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Vineyard Wind Receives 'Historic' Final Approval

Vineyard Wind

Vineyard Wind’s first-of-its-kind offshore wind farm has received final approval from the federal government.

The U.S. Department of the Interior announced today that it has approved construction and operation of Vineyard Wind 1, the nation’s inaugural large-scale offshore wind project.

It will be located about 15 miles off Martha’s Vineyard and Nantucket.

The approval document, called the Record of Decision, allows up to 84 turbines, but with current technology, Vineyard Wind needs no more than 62 turbines to fulfill its Massachusetts contract for 800 megawatts of generating capacity.

Those turbines can supply enough electricity for 400,000 homes. Power will be distributed by National Grid, Eversource, and Unitil.

The Baker administration and the state’s electric utilities selected Vineyard Wind in May of 2018 to enter into the first Massachusetts contracts for commercial offshore wind power.

The Trump administration delayed the project for more than a year, and it has faced opposition from some fishermen, who say turbines in the Atlantic Ocean will hurt commercial fisheries.

Vineyard Wind CEO Lars Pedersen said he looks forward to wrapping up the financing for the project sometime in the second half of 2021 and beginning on-shore installation of power cables shortly thereafter.

The power transmission cable for the wind farm will come to shore in Barnstable.

"It's been a long road," Pederson said. "We're at the end of one phase of this project – the development and the permitting – and we're really looking forward now to moving into the phase where we can actually start building the first large-scale offshore wind farm in the U.S."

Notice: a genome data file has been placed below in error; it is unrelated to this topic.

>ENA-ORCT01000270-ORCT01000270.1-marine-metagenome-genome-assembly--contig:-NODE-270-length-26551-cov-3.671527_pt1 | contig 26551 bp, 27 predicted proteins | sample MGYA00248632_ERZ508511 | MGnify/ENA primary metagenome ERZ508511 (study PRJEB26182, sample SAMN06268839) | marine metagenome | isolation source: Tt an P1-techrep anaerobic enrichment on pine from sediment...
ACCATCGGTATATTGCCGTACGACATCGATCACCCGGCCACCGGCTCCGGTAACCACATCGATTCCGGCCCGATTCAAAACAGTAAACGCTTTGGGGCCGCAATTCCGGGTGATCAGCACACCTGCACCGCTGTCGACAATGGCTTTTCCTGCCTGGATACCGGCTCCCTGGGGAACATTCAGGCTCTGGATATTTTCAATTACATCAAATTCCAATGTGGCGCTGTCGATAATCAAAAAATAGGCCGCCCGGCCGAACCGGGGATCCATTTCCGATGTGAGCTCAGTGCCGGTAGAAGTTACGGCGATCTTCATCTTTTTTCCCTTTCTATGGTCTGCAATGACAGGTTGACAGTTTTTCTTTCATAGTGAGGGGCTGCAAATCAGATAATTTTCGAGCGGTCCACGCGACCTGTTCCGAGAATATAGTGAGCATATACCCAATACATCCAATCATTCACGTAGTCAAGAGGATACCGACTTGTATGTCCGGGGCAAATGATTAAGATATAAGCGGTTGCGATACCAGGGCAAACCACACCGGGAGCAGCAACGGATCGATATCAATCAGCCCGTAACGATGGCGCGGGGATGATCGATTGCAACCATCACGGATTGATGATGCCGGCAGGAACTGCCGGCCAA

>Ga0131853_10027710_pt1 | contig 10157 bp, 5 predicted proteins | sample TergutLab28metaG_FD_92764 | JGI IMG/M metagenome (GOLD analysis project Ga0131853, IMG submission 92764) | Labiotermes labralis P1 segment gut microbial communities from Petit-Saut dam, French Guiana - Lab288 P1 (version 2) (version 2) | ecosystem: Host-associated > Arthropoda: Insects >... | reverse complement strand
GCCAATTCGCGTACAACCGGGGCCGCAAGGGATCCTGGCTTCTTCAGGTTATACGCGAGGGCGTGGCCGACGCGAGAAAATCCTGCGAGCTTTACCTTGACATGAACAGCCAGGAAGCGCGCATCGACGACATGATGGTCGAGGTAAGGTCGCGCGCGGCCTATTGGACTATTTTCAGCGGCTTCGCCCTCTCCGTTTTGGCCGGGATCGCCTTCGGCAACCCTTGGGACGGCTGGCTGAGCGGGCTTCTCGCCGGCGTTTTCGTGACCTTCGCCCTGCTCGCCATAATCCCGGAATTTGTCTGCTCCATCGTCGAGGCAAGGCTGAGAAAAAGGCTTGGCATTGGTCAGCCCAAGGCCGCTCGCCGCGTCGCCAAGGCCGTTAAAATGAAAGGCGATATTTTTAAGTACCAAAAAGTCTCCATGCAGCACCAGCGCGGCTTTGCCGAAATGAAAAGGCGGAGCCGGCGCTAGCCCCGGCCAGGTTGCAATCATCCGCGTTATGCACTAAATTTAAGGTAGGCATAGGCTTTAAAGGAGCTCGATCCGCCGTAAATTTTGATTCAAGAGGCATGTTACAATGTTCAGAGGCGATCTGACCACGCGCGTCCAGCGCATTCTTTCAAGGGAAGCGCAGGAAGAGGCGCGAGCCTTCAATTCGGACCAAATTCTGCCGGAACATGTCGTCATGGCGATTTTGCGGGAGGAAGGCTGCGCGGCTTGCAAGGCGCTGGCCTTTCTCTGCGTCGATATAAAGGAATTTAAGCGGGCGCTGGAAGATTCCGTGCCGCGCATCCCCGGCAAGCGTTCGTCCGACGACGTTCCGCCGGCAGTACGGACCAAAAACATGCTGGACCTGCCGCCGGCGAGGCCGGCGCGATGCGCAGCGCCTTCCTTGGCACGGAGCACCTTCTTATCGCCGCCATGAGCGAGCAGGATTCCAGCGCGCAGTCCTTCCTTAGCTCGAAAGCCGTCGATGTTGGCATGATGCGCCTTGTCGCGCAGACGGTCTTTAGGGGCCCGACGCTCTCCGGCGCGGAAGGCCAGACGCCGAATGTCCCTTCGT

New Bedford: "At the tip of the spear."

New Bedford Mayor Jon Mitchell said the federal approval marks the arrival of the American offshore wind industry.

"It's really exciting," Mitchell said. "It's a long time in coming. I think about the trade missions that we took to Europe, all the waterfront planning we've done over the years, all the investments, leading to something that was somewhat abstract in most people's minds. And now it's becoming very real."

Mitchell pointed out that other large-scale wind farms for the East Coast are in the process of seeking federal approval.

"They will be a big pillar in America's clean energy future," Mitchell said. "And we in New Bedford are proud to be at the tip of the spear in that effort. And we look forward to the opportunities that will accrue from it."

Vineyard Wind is building a maintenance facility on Martha's Vineyard, and the turbines will be assembled in New Bedford from components made overseas.

Vineyard Wind 1 is expected to start operating in 2023.

"A Historic Day"

Katie Theoharides, the state’s secretary of energy and environmental affairs, reinforced the message that Vineyard Wind and other projects in the permitting pipeline are critical to the state’s goal to reach net-zero emissions by 2050.

"Today's a historic day for climate change and for the offshore wind industry, not just here in Massachusetts, where we're helping to launch the first offshore wind farm in the country of utility scale, but also all across America," Theoharides said.

Theoharides said the project has been through a rigorous review to minimize any effect on fisheries or wildlife.

"This is really the beginning of this industry, not just here in the country, but in the Commonwealth, as we continue to pursue our net-zero emissions by 2050 climate goals," said Theoharides.

But while supporters are cheering the benefits of the project, a coalition of fishing interests, called the Responsible Offshore Development Alliance (RODA), says the decision contains no mandatory offsets against harm to commercial fishing. In an emailed statement, RODA said it condemns the approval in the strongest possible terms, and that steps to counter any harm to fisheries are not meaningful or mandatory

Vineyard Wind CEO Pedersen rebutted that claim, and said the company has made its own commitment to help.

"I think it's worth noting that we have made very significant funds available for fishermen in case there should be any loss of revenue," said Pedersen. "We hope that we can coexist. We believe it can be done."

Pedersen says the money could be used for things like updating fishing gear to help vessels work around the turbines.

Jennette Barnes is a reporter and producer. Named a Master Reporter by the New England Society of News Editors, she brings more than 20 years of news experience to CAI.